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[Podcast] RR 462: Paul McCarthy – AASA President Has the Back of the Service Professional


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Paul T. McCarthy is the President of Automotive Aftermarket Suppliers Association. AASA is the voice for the automotive aftermarket supplier industry.

Paul McCarthy assumed the position of president and chief operating officer of Automotive Aftermarket Suppliers Association (AASA), the light vehicle aftermarket division of the Motor & Equipment Manufacturers Association (MEMA), in July 2019. As AASA’s top executive, he is focused on its mission: to advance the aftermarket industry and the business interests of its members and to support a high-growth, profitable, innovative and influential aftermarket supplier industry.

Prior to his promotion, Paul served as executive vice president of AASA, helping its president lead the association. He also served as senior vice president, strategy, for MEMA, the parent organization of AASA, Heavy Duty Manufacturers Association (HDMA), MERA – the Association for Sustainable Manufacturing and Original Equipment Suppliers Association (OESA).

Paul has 23 years of experience in the automotive industry. Prior to joining MEMA, Paul led the Automotive and Industrial Products Strategy Practice at PricewaterhouseCoopers (PwC). He consulted at dozens of automotive suppliers, eight of the top ten global automakers, and at private equity firms and financial institutions. His past leadership roles include heading PwC Germany’s Automotive Strategy advisory practice and leading global forecasting and analysis for a prominent vehicle forecast service, Autofacts. Paul has an MBA from Duke’s University’s Fuqua School of Business.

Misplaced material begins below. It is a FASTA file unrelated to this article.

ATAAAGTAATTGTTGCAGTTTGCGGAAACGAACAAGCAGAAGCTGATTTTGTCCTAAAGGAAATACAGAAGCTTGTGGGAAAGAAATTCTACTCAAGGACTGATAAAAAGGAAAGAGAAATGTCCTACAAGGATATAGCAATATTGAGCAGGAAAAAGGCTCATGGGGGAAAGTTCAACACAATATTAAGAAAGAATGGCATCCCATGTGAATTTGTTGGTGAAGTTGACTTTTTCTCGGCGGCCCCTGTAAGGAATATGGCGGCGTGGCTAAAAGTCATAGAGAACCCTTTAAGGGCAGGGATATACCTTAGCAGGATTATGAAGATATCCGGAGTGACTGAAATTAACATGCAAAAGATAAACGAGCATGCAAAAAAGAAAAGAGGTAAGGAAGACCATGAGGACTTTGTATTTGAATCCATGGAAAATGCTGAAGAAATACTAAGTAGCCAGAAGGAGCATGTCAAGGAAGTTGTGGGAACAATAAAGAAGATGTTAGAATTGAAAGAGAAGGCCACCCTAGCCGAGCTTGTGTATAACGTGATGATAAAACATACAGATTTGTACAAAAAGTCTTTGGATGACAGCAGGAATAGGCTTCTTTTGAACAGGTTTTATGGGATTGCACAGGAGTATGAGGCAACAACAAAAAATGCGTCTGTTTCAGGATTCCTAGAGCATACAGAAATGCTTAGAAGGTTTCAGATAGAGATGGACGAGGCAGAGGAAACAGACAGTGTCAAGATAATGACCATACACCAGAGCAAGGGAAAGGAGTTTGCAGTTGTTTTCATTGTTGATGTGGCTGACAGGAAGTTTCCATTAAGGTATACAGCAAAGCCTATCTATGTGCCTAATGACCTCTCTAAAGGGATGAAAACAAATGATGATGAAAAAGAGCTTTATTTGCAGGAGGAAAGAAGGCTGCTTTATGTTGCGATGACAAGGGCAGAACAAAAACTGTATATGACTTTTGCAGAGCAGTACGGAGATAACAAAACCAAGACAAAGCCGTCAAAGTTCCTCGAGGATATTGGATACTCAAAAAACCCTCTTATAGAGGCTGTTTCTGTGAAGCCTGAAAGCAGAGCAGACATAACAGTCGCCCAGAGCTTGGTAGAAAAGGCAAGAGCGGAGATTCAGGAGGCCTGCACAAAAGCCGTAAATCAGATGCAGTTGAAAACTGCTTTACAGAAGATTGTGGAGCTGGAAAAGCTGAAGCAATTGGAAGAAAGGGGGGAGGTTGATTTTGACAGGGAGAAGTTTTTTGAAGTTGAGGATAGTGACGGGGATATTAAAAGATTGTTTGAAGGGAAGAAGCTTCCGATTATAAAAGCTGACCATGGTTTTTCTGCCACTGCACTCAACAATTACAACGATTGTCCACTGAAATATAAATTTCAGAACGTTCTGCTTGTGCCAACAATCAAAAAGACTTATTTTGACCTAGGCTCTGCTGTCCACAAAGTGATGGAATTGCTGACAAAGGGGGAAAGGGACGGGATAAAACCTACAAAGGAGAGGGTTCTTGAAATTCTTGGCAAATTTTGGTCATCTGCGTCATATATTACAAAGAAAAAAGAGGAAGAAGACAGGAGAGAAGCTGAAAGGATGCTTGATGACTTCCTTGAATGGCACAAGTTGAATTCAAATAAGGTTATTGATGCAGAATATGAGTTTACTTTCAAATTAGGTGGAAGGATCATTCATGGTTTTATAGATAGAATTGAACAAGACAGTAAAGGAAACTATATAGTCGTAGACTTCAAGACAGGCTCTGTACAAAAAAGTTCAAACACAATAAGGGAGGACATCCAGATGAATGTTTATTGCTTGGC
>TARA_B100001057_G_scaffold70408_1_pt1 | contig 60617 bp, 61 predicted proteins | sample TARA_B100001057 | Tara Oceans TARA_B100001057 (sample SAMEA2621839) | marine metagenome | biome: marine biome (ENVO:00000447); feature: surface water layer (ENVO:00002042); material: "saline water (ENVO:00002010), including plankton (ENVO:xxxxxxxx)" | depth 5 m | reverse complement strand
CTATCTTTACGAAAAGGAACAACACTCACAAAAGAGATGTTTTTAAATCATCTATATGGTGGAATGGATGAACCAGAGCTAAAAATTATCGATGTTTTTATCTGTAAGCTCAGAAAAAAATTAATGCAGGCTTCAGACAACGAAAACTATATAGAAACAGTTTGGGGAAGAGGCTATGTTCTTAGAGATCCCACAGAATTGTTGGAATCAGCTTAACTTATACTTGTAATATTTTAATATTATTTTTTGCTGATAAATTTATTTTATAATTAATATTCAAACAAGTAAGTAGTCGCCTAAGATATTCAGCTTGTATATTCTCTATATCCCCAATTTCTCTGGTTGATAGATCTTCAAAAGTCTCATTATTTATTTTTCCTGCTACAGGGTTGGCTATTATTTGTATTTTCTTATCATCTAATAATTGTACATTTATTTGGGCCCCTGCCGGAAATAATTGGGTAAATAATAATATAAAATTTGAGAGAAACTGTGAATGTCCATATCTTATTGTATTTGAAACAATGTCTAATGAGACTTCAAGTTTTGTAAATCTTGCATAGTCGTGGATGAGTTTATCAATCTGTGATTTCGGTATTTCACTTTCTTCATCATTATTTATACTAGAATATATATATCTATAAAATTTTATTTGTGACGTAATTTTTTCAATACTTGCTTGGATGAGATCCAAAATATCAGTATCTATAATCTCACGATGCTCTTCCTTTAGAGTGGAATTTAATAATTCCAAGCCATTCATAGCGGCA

Key Talking Points:

  • AASA- Automotive Aftermarket Suppliers Association
    • Members make the parts, chemicals, tools, equipment, technology for vehicles
    • Care about quality, safety, and value
    • Part of NEMA- been representing manufacturers and suppliers for over 115 years  
  • ADAS
    • Fear of ADAS and how we can repair vehicles- it can be done
    • Everyone thought fuel injections, electronic control units etc wouldn’t work and couldn’t be repaired- not doomed, the industry found a way and learned